The HPD Civic utilizes a variety of components from HPD’s racing parts line, including HPD-designed brake ducts and camber/caster plates; a lightweight competition wiring harness developed by Honda R&D; a racing fuel cell produced to HPD specifications; and the Honda 2.0-liter K20 Type R race engine.

The HPD Civic Si will also serve as a platform for confirmation of the quality and performance capabilities of HPD-designed racing parts and branded components, available to racers through the Honda Racing Line.


Tuesday, July 13, 2010

More Victories At Home and Abroad

Patrón Highcroft Racing's Simon Pagenaud and David Brabham took their HPD ARX-01c sports prototype to a third straight American Le Mans Series victory at Miller Motorsports Park last weekend; while “across the pond” the Honda Civics of Team Dynamics continued to rack up the wins in the British Touring Car Championship.

Despite the handicaps imposed by Miller’s high elevation – where the turbocharged competition was less affected than the normally-aspirated HPD machine – Patrón Highcroft drivers Brabham and Pagenaud used superior handling and excellent fuel mileage to come through for yet another victory.

After starting on the pole, the HPD machine was shuffled back to sixth at the start as the turbocharged competition, led by the Intersport AER-Lola of Jon Field and the Drayson Judd-Lola of Jonny Cocker, burst ahead on Miller’s long front straightaway. Starting driver David Brabham soon had the Highcroft car up to third behind Cocker and Field.

When the leaders all pitted under caution near the one-hour mark, the Patrón Highcroft crew got Pagenaud out fastest and into the lead. The HPD driver would lose that advantage to the two Lolas during the next stint, but Pagenaud ran eight laps further than his primary rivals before making his final pit stop, half an hour from the checkered flag.

That was enough to vault Pagenaud back into the lead, 15 seconds ahead of Cocker's teammate, Emanuele Pirro, and he inched slightly further away before clinching the win and bolstering his and Brabham's championship points lead.

In the always exciting BTCC, Gordon Shedden posted another pair of victories in his Team Dynamics Honda Civic Si at the Croft circuit in northeastern England, while teammate and former series champion Matt Neal recorded a pair of top-four finishes to continue leading the drivers’ championship after five of 10 race weekends.

The unique BTCC format includes three races per round, with race winners “rewarded” with success ballast and grids inverted for the second and third races each weekend.

Former series champion Neal finished fourth and second in the first two races at Croft, but dropped out of the third with a punctured tire. He now holds an eight-point lead over Chevrolet racer Jason Plato.

“Flash” Gordon Shedden – yes, he even has the name sewn on his fire suit – won the first race by just 0.035 seconds over the BMW of Rob Collard; then led a Dynamics/Honda 1-2 result in Race Two. Contact at the start of the third race left Shedden with damaged steering and a ninth-place finish, but he remains third in the championship, just one point behind Plato.


Thursday, July 8, 2010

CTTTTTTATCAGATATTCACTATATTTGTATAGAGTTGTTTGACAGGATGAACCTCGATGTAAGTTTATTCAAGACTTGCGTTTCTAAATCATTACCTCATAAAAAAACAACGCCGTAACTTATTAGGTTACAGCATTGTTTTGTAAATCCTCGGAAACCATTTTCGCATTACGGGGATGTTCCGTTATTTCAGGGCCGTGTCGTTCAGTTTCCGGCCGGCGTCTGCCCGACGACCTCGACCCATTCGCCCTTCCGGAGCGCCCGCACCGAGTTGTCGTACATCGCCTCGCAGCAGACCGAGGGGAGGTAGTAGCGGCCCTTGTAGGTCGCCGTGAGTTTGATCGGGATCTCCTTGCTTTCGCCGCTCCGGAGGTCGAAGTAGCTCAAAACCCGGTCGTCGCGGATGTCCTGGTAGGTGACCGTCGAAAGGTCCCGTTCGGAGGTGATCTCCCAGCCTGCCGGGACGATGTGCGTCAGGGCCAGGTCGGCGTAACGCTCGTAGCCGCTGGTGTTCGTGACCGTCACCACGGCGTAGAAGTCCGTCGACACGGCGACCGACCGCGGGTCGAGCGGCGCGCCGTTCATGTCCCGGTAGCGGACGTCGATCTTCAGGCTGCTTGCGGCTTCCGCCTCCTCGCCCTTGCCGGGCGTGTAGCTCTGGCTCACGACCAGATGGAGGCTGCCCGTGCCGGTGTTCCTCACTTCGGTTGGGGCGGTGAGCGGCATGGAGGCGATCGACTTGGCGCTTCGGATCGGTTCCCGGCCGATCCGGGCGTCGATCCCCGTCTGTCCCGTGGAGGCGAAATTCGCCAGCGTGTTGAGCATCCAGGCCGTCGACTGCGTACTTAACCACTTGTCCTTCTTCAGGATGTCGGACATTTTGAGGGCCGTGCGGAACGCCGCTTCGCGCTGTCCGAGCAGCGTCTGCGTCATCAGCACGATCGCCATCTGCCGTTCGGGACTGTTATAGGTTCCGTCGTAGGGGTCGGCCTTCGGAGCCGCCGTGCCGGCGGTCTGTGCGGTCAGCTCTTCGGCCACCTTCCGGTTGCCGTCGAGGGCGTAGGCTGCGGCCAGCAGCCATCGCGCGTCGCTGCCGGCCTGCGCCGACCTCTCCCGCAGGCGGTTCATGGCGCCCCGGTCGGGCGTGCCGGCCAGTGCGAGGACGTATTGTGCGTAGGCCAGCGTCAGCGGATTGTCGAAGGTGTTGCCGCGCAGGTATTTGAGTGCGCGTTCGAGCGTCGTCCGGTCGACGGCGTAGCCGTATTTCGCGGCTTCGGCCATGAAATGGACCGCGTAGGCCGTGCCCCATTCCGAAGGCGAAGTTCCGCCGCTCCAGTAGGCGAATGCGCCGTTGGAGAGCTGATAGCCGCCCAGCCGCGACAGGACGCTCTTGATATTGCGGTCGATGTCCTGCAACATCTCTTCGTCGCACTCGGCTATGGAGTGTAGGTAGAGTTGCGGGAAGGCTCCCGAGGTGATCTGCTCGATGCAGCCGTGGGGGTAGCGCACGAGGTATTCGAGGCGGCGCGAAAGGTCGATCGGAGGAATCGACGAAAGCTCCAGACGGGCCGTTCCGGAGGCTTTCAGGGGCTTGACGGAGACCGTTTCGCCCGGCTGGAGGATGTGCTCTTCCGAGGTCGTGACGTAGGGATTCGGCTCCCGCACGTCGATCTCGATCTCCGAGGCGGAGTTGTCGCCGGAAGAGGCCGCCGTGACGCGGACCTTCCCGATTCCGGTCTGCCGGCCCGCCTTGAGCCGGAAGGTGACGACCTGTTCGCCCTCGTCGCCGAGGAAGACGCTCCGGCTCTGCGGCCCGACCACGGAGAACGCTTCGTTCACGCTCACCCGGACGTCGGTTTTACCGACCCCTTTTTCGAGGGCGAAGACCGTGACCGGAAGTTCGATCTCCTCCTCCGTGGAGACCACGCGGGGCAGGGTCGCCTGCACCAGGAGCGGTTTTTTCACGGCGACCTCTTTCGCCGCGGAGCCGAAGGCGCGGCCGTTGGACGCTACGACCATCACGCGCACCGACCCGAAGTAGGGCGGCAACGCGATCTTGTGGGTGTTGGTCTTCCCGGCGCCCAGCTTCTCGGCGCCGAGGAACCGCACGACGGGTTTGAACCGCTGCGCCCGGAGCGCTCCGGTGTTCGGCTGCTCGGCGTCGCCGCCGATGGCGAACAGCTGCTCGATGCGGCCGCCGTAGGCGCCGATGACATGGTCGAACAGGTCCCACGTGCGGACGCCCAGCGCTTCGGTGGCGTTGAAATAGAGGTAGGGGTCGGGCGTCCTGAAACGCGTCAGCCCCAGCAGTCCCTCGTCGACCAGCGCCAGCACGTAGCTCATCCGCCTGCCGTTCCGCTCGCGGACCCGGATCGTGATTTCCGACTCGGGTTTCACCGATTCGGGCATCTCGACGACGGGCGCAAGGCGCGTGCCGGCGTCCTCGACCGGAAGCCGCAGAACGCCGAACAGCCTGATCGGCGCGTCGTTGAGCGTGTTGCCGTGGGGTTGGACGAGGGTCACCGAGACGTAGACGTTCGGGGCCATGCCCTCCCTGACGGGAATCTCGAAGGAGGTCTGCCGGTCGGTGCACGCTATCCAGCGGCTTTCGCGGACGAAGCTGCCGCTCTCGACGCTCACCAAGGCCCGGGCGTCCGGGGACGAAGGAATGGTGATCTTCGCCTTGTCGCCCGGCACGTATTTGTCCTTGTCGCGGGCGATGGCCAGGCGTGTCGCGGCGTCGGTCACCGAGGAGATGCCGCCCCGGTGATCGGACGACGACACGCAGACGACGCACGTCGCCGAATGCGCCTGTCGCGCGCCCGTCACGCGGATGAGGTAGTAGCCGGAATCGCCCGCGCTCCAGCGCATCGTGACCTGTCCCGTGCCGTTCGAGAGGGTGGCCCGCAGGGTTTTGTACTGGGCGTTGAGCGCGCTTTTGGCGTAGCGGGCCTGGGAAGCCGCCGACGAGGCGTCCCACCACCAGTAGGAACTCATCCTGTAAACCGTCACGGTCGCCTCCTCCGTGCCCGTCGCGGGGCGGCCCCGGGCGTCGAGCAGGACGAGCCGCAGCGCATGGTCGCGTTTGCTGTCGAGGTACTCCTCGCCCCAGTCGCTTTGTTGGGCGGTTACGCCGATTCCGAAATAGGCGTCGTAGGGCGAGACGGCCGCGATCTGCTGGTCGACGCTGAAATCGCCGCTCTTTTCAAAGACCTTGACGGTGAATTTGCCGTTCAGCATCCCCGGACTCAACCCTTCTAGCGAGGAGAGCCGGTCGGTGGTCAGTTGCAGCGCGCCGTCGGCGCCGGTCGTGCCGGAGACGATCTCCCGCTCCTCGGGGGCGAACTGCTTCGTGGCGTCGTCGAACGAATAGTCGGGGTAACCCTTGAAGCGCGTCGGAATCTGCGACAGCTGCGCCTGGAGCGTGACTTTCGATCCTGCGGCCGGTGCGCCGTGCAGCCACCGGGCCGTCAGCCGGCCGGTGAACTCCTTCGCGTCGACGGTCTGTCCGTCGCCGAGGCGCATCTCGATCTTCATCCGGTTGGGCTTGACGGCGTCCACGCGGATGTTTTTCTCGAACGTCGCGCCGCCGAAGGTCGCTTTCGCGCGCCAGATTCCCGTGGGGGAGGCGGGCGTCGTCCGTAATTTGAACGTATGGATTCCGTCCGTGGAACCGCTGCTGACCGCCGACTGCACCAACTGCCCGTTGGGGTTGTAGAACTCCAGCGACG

RealTime Acuras Rule at Watkins Glen

WATKINS GLEN, N.Y. (July 7, 2010) – The Acura TSXs of RealTime Racing dominated the GTS class at last weekend’s SCCA World Challenge Grand Prix of Watkins Glen, finishing 1-2 with Peter Cunningham leading teammate Nick Esayian at the historic 3.77-mile road course in upstate New York.

Starting from the GTS pole, Cunningham scored his record-extending 35th SCCA World Challenge class win, but his first World Challenge victory at Watkins Glen.

“My first professional race win was here in June of 1982 in the 24-hour race, but it’s nice to get my first World Challenge win here,” Cunningham said. “It’s such a fun track, one of the most challenging in North America, and we love it. I had my way today. The Acura ran great, and I’m glad to have such a strong finish.”

Cunningham now has a 90-point lead in the GTS Drivers’ Championship over fellow RealTime driver Esayian, who posted his fourth podium and second runner-up finish of the season. Acura also holds a commanding lead over Porsche in the GTS Manufacturers’ Championship.

In the Touring Class, native Russian driver Alexander Lvov’s battle for second in class with Dan Gardner’s Scion SC was a highlight of the race, as the pair traded positions repeatedly, culminating in a fender-banging final lap that sent Lvov briefly off course before he finished third. It was the first podium finish of 2010 for Lvov and his GMS Honda Civic Si.

Also in TC, series rookie Brett Sandberg finished fourth, equaling his best previous finish this year, driving an Acura TSX for the Whitehall Stable team.

Next up for SCCA World Challenge competitors will be the July 16 Honda Indy Toronto.


Tuesday, July 6, 2010

Paddock Report – Iowa

-Dan Layton

If Newton, Iowa, isn’t in the middle of nowhere, it’s at least in the same zip code. I mean, it’s a good 40-mile drive from Des Moines, much less any other outpost of western civilization. But boy, do they love their open-wheel racing up in the land of corn and John Deere, and that’s good enough for me.

At just under a mile, Iowa Speedway is a genuine short track, the only one on the IZOD IndyCar Series schedule this year. I do wish it was a bit flatter. Steep banking helps big, lumbering stock cars heave their overweight, under-tired selves around the corners; but all it does for IndyCars is pin them to the track. Still, I’m just grateful to have at least one short track left where fans can marvel at the speed and raw energy of an IndyCar at full song.